Weekly JACBA Newsletter 11Jun2015

We Need Diverse Books At BookCon 2015 Showed Us 8 Reasons Why Diverse Books Are More Powerful Than Ever

Many writers lauded the power of social media to shed light on issues like the lack of authentic representation of minorities in children’s literature. As Jacqueline Woodson pointed out, “the ferocity of young people” sharing their opinions (and, well, rage, too) on the Internet is astounding — especially when it’s being used for good.

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Each Kindness by Jacqueline Woodson 2013 Awardee
From the Notebooks of Melanin Sun by Jacqueline Woodson 1996
I Hadn’t Meant to Tell You This by Jacqueline Woodson 1995


Award winning author and peace activist speaks to Meaford students

Award winning Canadian author, feminist and peace activist Deborah Ellis spoke to hundreds of local students on May 25 and had a simple message: stay informed, get involved and keep reading.

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The Heaven Shop by Deborah Ellis 2005 Awardee
The Breadwinner Trilogy by Deborah Ellis 2004 Awardee
Parvana’s Journey by Deborah Ellis 2003 Awardee


Elder Portraits to grace Art Wall

Award winning Plains Cree artist George Littlechild helps students to express history and culture through art as part of the Elder Portraits project.

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This Land Is My Land by George Littlechild 1994 Awardee


The Course of Happiness by Louise Erdrich

Literary Time Travel Short Story

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The Birchbark House by Louise Erdrich 2000 Awardee


2015 Read to Me Conference

Award-winning children’s book author and illustrator, James Rumford, joins us in studio to talk about some of the benefits of reading aloud and also tell us about the 2015 Read to Me Conference happening on June 8 and 9 at the Hawaii Convention Center.

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Silent Music: A Story of Baghdad by James Rumford 2009 Awardee
Sequoyah: The Cherokee Man Who Gave His People Writing by James Rumford 2005 Awardee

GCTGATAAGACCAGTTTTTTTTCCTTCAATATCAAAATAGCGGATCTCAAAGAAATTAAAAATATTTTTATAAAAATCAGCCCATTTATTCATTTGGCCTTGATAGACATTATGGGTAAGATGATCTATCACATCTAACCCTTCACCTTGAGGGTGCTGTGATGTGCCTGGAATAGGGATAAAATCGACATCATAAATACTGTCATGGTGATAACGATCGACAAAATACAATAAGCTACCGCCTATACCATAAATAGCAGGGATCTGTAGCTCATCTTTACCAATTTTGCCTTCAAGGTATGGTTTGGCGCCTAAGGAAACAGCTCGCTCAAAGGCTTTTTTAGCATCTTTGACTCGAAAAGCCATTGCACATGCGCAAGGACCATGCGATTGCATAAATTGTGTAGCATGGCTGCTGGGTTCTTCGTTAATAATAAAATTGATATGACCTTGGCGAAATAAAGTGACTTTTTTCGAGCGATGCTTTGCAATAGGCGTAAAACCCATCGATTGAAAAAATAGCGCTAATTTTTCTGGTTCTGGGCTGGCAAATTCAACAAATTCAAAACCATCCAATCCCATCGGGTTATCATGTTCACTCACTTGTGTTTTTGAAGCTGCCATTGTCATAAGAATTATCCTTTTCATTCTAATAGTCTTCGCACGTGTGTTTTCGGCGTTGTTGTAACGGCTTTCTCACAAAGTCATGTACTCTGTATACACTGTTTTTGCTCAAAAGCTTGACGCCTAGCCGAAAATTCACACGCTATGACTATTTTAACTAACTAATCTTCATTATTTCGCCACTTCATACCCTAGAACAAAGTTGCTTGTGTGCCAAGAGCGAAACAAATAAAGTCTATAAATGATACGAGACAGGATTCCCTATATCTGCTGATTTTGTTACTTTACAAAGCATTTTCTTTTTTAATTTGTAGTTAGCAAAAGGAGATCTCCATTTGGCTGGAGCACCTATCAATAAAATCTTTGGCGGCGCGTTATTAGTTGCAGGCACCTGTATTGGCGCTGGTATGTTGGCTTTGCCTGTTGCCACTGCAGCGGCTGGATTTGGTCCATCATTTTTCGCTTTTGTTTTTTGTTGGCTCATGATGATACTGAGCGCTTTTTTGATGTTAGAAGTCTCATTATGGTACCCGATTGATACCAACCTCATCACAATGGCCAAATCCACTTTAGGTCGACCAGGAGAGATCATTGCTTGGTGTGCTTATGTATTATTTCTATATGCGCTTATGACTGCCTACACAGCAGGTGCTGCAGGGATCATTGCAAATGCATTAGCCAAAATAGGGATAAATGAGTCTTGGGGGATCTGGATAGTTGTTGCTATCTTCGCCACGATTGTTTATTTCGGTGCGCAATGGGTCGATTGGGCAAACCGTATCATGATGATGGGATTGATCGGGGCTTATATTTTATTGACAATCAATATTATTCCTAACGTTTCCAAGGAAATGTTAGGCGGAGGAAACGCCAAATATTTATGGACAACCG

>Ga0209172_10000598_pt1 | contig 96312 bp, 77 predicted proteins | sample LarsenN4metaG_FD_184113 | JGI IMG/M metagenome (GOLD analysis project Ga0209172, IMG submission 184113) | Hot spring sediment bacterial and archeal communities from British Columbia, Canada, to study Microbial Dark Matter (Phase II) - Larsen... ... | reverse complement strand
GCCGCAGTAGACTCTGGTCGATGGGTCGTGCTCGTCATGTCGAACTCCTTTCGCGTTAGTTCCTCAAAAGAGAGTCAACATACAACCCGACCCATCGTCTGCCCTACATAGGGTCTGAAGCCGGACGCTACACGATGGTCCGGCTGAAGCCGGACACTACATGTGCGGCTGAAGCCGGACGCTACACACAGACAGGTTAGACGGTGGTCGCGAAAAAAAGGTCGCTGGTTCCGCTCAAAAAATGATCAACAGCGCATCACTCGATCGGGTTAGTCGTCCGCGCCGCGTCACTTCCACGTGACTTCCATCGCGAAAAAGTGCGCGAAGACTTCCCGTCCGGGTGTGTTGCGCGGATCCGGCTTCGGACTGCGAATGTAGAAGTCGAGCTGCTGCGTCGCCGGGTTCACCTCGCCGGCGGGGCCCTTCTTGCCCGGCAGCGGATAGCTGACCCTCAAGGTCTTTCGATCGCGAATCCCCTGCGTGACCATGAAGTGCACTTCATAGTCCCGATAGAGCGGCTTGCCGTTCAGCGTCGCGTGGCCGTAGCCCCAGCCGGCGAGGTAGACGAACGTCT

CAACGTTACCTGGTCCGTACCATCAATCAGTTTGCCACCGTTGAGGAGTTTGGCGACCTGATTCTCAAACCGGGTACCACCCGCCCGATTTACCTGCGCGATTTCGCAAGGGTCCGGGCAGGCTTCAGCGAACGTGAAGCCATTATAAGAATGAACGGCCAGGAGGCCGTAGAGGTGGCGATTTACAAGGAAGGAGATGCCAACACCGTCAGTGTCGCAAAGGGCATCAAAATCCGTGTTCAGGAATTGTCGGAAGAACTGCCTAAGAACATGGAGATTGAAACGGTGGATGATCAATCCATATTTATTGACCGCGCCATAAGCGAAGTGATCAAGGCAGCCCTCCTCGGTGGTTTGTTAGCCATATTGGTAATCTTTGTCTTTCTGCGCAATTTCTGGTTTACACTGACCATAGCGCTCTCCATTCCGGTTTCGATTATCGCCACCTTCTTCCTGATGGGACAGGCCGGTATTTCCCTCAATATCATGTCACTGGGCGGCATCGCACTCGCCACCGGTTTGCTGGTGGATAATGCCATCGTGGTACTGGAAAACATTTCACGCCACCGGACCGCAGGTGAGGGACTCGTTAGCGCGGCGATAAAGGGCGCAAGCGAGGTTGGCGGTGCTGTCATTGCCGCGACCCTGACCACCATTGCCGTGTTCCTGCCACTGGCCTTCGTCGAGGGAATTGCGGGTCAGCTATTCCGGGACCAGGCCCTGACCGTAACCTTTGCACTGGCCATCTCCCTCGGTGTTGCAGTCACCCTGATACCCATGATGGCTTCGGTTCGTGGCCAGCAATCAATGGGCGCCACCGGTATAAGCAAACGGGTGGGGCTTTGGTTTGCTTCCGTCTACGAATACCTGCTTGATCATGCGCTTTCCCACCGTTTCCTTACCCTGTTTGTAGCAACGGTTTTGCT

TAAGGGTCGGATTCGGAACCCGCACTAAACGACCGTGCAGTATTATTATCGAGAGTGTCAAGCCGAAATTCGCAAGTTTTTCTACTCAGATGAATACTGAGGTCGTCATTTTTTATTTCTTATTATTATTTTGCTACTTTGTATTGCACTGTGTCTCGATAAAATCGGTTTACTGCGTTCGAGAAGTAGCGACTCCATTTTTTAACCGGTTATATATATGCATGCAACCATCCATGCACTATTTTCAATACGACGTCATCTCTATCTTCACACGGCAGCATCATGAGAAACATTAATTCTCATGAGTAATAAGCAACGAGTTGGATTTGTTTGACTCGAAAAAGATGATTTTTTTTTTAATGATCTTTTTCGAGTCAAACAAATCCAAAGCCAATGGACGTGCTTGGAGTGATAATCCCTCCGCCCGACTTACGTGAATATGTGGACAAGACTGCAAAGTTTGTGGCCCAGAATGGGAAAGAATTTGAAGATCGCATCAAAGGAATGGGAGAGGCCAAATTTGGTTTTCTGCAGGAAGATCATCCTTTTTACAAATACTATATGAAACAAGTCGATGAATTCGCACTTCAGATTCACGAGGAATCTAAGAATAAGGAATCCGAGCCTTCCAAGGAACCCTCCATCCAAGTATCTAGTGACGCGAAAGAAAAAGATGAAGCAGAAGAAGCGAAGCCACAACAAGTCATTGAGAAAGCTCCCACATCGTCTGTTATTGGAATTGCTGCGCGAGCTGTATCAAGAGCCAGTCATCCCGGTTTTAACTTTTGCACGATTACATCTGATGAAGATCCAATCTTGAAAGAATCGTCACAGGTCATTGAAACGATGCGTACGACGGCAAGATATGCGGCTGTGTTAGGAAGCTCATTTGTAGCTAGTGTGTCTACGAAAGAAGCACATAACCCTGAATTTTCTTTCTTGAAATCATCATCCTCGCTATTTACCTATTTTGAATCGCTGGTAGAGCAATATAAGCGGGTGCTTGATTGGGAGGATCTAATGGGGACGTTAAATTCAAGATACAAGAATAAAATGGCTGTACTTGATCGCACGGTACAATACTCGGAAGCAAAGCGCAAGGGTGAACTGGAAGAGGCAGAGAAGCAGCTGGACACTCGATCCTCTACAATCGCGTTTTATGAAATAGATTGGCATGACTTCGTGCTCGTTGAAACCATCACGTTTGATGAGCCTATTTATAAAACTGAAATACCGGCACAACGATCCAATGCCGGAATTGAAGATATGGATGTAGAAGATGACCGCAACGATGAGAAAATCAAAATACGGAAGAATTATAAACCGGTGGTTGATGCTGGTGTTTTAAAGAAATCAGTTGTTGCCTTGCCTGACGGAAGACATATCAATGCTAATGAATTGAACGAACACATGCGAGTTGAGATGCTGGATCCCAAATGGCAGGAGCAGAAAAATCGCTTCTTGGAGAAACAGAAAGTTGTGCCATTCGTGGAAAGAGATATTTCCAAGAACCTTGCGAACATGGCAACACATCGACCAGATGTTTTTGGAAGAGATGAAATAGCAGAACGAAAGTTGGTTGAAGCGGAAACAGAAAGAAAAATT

Poet Laureate George Ella Lyon: Helping Others Find Their Voice

Lyon credits her love of books and writing to her parents, who were the first in their families to finish high school and attend college. Her father, who worked at a dry cleaner in Harlan, loved poetry and would read a poem after supper each night.

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You and Me and Home Sweet Home by George Ella Lyon and Stephanie Anderson 2010 Awardee


BEA 2015: Spotlight on African-American Children’s Authors and Illustrators

The illustrators spoke about their personal motivations for entering the field of children’s literature and what continues to move them to create new books. Admitting that, earlier in his career as a fine artist, he “came in reluctantly to this business,” Lewis realized that “some of the best art is happening” in children’s books and quickly became entranced by the role he was able to play in “enticing children to become life-long learners” through his picture book illustrations. Evans discussed both the exertion and joy of telling powerful stories (he noted how it’s sometimes “painful to go through the process of getting stories out”) as well as what he perceives to be the “magic” of the world of publishing, with its opportunities to reach and transform so many young lives through books.

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We March written and illustrated by Shane W. Evans 2013 Awardee
Each Kindness written by Jacqueline Woodson, illustrated by E.B. Lewis 2013 Awardee
Night Boat to Freedom by Margot Theis Raven with pictures by E. B. Lewis 2007 Awardee


Jacqueline Woodson named young people’s poet laureate

“I think many people believe and want others to believe that poetry is for the precious, entitled, educated few,” Woodson said in an interview with the Poetry Foundation. “And that’s just not true. Our children’s first words are poems — poems we and our listeners are delighted to hear and eager to understand. Rap is poetry. Spoken word is poetry. Poetry lives in our everyday.”

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Each Kindness by Jacqueline Woodson 2013 Awardee
From the Notebooks of Melanin Sun by Jacqueline Woodson 1996
I Hadn’t Meant to Tell You This by Jacqueline Woodson 1995


Journey to Jo’burg is inspiration to students at The Academy at Shotton Hall

DRAMA club students yesterday (Thursday, June 4) marked 30 years of the modern classic Journey to Jo’burg with a performance inspired by the book – once banned by South Africa’s apartheid regime.
Year 8 drama students at The Academy at Shotton Hall, in Peterlee, were joined by author Beverley Naidoo at at East Durham College’s Lubetkin Theatre.

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Out of Bounds: Seven Stories of Conflict and Hope by Beverley Naidoo 2004 Awardee
The Other Side of Truth by Beverley Naidoo 2002 Awardee


‘Brown Girl Dreaming’ author inspires MNPS students

“I write because I have all these questions, and when you write, you figure things out,” said award-winning author Jacqueline Woodson (Miracle’s Boys, Brown Girl Dreaming), addressing a gathering of students from Creswell Middle Prep School of the Arts.

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Each Kindness by Jacqueline Woodson 2013 Awardee
From the Notebooks of Melanin Sun by Jacqueline Woodson 1996
I Hadn’t Meant to Tell You This by Jacqueline Woodson 1995

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